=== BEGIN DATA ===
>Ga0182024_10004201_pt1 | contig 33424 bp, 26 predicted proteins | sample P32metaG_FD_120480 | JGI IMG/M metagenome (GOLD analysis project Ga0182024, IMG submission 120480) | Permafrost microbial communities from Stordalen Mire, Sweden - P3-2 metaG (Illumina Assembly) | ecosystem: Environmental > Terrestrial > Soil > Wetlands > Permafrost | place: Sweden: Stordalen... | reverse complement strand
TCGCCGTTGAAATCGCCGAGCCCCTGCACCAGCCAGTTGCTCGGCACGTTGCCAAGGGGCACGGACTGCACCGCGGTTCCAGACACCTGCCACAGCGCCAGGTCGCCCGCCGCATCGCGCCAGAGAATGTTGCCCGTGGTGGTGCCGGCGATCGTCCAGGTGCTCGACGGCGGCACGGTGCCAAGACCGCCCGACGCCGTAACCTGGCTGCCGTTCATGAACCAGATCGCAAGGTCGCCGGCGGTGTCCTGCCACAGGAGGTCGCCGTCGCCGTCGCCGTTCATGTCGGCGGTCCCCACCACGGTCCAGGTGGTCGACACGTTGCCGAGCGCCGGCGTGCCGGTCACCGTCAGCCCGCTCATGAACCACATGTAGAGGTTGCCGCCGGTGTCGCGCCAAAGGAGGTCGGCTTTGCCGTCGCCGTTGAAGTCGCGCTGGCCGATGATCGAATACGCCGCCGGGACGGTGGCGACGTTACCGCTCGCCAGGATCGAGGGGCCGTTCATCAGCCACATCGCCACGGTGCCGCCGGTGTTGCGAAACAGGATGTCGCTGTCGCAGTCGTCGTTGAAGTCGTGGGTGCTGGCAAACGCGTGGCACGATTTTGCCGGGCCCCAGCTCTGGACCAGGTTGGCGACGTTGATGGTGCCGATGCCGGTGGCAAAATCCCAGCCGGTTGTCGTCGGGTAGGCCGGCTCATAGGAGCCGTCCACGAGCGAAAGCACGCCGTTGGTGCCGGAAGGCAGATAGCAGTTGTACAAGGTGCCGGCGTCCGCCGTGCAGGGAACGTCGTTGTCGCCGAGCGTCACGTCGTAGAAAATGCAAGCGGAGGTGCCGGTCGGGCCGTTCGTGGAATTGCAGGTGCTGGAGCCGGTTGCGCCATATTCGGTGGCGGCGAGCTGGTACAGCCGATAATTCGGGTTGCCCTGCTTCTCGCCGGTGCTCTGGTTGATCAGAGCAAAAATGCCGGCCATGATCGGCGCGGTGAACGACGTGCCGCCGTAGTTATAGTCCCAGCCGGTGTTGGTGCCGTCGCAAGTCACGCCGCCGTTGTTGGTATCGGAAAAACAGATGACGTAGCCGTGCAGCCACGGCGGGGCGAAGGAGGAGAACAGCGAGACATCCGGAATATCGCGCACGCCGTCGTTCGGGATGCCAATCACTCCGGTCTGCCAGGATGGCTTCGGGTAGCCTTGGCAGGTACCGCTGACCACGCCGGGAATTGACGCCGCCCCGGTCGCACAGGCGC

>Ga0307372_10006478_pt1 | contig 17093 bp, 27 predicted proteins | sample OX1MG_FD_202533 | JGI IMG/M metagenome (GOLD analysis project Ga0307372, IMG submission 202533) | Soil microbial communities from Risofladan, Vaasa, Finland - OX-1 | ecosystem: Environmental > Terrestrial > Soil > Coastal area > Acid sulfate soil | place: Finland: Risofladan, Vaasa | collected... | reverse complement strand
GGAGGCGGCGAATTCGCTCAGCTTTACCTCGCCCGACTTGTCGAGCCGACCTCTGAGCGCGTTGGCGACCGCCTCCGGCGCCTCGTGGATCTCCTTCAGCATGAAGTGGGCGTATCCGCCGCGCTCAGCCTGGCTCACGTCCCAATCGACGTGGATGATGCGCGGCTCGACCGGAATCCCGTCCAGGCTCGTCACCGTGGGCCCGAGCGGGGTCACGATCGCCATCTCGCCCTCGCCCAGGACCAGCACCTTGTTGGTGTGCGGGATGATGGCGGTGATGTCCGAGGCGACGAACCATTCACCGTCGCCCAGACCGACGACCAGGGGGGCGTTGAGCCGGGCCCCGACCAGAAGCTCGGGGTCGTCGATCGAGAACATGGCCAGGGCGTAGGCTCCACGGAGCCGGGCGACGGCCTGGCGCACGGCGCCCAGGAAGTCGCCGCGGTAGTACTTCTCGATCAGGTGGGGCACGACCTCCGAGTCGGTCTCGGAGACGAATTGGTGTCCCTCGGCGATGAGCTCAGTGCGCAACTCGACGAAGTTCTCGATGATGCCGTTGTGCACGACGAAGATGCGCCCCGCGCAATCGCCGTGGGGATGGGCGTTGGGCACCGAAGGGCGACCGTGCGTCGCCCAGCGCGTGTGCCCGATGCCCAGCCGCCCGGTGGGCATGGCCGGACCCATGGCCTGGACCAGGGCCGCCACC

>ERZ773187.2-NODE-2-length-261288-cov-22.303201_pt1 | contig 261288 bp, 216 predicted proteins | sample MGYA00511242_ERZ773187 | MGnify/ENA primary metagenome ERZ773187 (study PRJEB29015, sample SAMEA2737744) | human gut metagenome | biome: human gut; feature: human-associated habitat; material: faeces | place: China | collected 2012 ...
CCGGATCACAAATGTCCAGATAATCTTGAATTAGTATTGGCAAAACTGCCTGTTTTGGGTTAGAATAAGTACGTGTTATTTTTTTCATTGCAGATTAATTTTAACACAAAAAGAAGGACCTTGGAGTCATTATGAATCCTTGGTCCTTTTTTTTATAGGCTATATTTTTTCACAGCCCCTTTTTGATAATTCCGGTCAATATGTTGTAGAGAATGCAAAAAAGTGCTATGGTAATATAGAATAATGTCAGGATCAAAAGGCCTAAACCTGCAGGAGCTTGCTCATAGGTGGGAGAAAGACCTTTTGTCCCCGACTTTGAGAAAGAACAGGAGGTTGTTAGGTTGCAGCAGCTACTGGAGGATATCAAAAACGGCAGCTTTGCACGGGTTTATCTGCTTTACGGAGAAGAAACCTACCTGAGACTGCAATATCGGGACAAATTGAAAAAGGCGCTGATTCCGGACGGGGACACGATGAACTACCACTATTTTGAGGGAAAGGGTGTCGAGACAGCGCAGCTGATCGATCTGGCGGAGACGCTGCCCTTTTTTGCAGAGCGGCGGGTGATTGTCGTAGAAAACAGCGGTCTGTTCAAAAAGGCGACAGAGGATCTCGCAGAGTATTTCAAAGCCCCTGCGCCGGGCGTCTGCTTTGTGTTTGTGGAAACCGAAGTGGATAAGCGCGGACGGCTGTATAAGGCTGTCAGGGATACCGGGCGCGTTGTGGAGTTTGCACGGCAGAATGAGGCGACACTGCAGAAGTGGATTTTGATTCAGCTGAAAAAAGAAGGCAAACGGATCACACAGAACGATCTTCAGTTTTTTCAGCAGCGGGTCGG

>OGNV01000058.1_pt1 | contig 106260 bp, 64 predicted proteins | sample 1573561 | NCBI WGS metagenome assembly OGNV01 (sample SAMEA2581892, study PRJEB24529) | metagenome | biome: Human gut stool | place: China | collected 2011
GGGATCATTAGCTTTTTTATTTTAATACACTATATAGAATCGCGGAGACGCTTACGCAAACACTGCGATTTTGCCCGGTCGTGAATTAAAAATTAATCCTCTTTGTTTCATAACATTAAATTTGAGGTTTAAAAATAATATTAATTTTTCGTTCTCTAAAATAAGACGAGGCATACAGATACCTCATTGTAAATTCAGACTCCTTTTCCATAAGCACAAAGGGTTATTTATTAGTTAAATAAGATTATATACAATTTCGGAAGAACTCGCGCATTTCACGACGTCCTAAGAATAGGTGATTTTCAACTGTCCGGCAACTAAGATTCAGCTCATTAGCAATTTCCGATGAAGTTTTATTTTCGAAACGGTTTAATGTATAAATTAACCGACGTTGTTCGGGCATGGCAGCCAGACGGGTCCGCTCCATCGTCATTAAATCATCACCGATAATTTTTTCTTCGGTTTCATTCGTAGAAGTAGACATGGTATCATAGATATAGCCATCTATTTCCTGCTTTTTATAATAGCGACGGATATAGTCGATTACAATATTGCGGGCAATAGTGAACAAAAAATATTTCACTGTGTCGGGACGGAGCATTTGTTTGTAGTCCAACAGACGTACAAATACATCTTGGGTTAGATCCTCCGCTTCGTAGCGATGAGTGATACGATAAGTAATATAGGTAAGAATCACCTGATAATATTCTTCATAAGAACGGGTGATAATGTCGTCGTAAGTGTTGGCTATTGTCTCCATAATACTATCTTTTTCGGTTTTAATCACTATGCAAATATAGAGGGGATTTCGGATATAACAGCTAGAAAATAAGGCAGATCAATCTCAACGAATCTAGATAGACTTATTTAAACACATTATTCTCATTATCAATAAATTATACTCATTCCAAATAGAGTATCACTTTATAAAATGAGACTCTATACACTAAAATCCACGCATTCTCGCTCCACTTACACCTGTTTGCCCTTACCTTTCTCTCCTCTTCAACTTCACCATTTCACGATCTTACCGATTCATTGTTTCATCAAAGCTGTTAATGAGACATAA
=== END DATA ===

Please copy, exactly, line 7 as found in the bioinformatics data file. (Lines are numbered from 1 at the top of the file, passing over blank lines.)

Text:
>OGNV01000058.1_pt1 | contig 106260 bp, 64 predicted proteins | sample 1573561 | NCBI WGS metagenome assembly OGNV01 (sample SAMEA2581892, study PRJEB24529) | metagenome | biome: Human gut stool | place: China | collected 2011